This star-studded compilation album from 11-time GRAMMY nominee J. Cole and his Dreamville Records imprint features appearances from some of the leading and fastest-rising artists in hip-hop today, including label artists EARTHGANG, J.I.D, and Ari Lennox, plus rappers T.I, DaBaby, and Young Nudy, among many others. Recorded in Atlanta across a 10-day recording session, Revenge of the Dreamers III is an ambitious project that saw more than 300 artists and producers contribute to the album, resulting in 142 recorded tracks. Of those recordings, 18 songs made the final album, which ultimately featured contributions from 34 artists and 27 producers.

Dreamers III, the third installment in the label’s Revenge of the Dreamers compilation series, debuted at No. 1 on the Billboard 200 chart and achieved gold status this past July. In addition to a Best Rap Album nod, Dreamers III is also nominated for Best Rap Performance next year for album track “Down Bad,” featuring J.I.D, Bas, J. Cole, EARTHGANG, and Young Nudy.

Championships – Meek Mill

In many ways, Championships represents a literal and metaphorical homecoming for Meek Mill. Released in November 2018, Championships is the Philadelphia rapper’s first artist album following a two-year prison sentence he served after violating his parole in 2017. Championships, naturally, sees Meek tackling social justice issues stemming from his prison experience, including criminal justice reform. The album debuted at No. 1 on the Billboard 200, his second chart-topper following 2015’s Dreams Worth More Than Money, and reached platinum status in June 2019. Meek Mill's 2020 Best Rap Album nod marks his first-ever GRAMMY nomination.

i am > i was – 21 Savage

Breakout rapper and four-time GRAMMY nominee 21 Savage dropped i am > i was, his second solo artist album, at the end of 2018. The guest-heavy album, which features contributions from Post Malone, Childish Gambino, J. Cole, and many others, has since charted around the world, topped the Billboard 200 – a first for the artist – in the beginning of 2019, and achieved gold status in the U.S. As well, nine songs out of the album’s 15 original tracks landed on the Hot 100 chart, including multi-platinum lead single “A Lot,” which is also nominated for Best Rap Song next year. 21 Savage’s 2020 Best Rap Album nomination, which follows Record of the Year and Best Rap/Sung Performance nods for his 2017 Post Malone collaboration, "Rockstar,” marks his first solo recognition in the top rap category.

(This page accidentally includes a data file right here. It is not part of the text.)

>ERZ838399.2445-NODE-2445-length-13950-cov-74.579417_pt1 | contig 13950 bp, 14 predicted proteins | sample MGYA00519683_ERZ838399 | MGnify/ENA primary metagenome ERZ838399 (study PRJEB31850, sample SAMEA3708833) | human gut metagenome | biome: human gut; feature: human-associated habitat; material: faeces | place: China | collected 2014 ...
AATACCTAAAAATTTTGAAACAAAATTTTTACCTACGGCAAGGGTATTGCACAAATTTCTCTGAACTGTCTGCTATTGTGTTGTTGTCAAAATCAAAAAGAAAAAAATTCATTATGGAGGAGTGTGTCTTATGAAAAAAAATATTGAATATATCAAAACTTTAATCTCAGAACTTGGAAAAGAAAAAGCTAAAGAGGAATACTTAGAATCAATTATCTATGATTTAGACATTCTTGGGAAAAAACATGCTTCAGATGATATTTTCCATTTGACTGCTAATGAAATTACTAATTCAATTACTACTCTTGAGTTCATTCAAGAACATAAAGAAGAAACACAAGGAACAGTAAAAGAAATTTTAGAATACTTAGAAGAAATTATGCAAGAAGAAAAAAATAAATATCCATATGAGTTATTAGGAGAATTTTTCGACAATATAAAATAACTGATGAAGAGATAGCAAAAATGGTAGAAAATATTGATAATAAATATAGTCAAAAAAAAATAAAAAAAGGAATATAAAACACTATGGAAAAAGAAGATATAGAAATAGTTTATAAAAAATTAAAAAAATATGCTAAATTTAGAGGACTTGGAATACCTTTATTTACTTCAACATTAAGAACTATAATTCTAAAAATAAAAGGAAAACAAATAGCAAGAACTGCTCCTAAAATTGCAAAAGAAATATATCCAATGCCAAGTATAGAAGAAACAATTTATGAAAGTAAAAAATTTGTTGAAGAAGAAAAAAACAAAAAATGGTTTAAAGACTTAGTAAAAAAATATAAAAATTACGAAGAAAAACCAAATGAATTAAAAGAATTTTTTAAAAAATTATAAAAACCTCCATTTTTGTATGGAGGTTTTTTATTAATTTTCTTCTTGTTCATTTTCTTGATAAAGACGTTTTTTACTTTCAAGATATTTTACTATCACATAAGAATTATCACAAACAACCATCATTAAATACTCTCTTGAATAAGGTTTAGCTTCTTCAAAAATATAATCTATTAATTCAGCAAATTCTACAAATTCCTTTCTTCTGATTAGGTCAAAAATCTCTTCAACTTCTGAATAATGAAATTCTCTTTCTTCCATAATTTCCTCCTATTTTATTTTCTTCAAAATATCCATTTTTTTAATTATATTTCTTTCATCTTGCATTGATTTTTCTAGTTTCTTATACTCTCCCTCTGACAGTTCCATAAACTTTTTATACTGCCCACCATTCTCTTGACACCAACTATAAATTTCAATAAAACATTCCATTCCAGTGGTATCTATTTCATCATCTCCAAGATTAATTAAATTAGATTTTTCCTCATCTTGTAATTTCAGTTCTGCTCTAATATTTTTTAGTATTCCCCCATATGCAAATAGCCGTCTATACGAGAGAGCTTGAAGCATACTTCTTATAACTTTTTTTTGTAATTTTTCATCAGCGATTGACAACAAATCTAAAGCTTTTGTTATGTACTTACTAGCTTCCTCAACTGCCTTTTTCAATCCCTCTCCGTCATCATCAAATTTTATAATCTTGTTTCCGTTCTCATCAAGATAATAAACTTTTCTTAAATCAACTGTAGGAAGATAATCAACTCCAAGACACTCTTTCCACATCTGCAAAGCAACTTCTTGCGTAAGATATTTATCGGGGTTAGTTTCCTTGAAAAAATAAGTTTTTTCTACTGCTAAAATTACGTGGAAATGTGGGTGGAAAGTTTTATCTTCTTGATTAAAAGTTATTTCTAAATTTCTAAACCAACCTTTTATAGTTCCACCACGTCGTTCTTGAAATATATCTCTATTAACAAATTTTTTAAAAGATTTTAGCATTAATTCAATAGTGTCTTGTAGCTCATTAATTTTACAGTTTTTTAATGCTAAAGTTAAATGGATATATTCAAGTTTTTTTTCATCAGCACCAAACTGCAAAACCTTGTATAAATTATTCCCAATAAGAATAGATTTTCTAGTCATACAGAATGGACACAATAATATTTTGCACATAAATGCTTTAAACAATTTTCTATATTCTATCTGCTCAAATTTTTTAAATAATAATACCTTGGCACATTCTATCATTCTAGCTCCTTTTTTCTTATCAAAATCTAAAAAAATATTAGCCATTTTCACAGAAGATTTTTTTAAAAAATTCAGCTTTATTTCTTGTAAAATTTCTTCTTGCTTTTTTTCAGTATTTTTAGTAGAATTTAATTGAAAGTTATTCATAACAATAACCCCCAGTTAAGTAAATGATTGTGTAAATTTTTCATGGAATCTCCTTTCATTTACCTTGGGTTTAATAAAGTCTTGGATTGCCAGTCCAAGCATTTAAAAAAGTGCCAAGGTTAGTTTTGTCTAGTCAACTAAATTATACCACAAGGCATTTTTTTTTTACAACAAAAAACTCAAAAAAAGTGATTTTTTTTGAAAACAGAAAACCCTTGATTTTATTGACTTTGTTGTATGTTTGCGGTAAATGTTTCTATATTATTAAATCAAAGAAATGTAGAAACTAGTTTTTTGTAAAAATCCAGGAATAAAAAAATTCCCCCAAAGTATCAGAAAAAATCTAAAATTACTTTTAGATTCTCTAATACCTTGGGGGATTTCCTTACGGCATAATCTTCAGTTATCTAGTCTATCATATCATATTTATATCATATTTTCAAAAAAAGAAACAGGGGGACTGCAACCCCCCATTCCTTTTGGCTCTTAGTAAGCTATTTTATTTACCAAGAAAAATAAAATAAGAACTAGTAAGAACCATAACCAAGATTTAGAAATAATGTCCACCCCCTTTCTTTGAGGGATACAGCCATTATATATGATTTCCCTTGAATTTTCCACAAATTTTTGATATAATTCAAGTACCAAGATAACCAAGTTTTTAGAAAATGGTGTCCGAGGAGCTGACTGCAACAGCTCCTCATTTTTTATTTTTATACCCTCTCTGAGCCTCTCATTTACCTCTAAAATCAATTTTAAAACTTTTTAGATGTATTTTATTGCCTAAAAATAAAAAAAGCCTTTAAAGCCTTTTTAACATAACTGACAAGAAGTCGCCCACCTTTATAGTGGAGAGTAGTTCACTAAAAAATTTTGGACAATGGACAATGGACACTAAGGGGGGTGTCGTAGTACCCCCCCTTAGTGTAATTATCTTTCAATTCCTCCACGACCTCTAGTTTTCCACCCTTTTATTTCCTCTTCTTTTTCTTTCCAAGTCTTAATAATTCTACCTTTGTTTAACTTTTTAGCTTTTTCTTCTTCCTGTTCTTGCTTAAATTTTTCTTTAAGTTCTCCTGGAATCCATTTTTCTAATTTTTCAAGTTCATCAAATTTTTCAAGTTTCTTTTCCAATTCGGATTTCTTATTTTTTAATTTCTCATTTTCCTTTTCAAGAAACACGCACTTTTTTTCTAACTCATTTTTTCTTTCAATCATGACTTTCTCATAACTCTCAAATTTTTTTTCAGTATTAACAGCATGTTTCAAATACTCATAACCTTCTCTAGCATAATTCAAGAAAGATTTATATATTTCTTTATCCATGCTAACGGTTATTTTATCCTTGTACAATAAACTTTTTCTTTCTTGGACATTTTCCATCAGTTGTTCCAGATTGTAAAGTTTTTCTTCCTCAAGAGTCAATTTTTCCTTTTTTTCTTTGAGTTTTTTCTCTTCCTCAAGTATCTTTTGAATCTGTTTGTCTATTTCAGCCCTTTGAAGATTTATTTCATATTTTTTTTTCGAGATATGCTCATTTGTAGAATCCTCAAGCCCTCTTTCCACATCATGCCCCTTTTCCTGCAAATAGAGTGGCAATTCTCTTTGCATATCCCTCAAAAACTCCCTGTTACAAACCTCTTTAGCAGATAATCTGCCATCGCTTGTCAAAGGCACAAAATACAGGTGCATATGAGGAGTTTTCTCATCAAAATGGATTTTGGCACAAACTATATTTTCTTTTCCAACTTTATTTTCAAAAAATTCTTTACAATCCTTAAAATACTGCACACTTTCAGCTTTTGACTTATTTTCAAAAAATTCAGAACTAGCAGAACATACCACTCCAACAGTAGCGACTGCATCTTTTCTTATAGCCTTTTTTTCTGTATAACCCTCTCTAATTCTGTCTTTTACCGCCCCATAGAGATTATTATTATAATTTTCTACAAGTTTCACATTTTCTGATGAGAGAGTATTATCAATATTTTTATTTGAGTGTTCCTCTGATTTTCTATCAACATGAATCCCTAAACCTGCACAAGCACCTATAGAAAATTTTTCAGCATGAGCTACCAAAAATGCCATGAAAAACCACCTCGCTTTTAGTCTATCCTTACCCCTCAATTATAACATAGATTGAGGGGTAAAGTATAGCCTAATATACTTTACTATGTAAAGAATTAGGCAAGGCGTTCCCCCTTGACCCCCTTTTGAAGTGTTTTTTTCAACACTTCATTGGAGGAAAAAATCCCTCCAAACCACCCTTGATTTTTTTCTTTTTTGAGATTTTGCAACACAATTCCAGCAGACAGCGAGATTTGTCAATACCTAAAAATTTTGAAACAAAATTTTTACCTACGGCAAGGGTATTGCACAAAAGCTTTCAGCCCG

IGOR – Tyler, The Creator

The eccentric Tyler, The Creator kicked off a massive 2019 with his mid-year album, IGOR. Released this past May, IGOR, Tyler’s fifth solo artist album, is his most commercially successful project to date. The album debuted at No. 1 on the Billboard 200, marking his first time topping the coveted chart, while its lead single, "Earfquake,” peaked at No. 13, his highest entry on the Hot 100. Produced in full by Tyler and featuring guest spots from fellow rap and R&B stars Kanye West, Lil Uzi Vert, Solange, and Playboi Carti, among many others, IGOR follows the rapper’s 2017 album, Flower Boy, which received the Best Rap Album nod that same year.

The Lost Boy – YBN Cordae

Emerging rapper YBN Cordae, a member of the breakout YBN rap collective, released his debut album, The Lost Boy, to widespread critical acclaim this past July. The 15-track release is stacked with major collaborations with hip-hop heavyweights, including Anderson .Paak, Pusha T, Meek Mill, and others, plus production work from J. Cole and vocals from Quincy Jones. After peaking at No. 13 on the Billboard 200, The Lost Boy now notches two 2020 GRAMMY nominations: Best Rap Album and Best Rap Song for album track “Bad Idea,” featuring Chance the Rapper.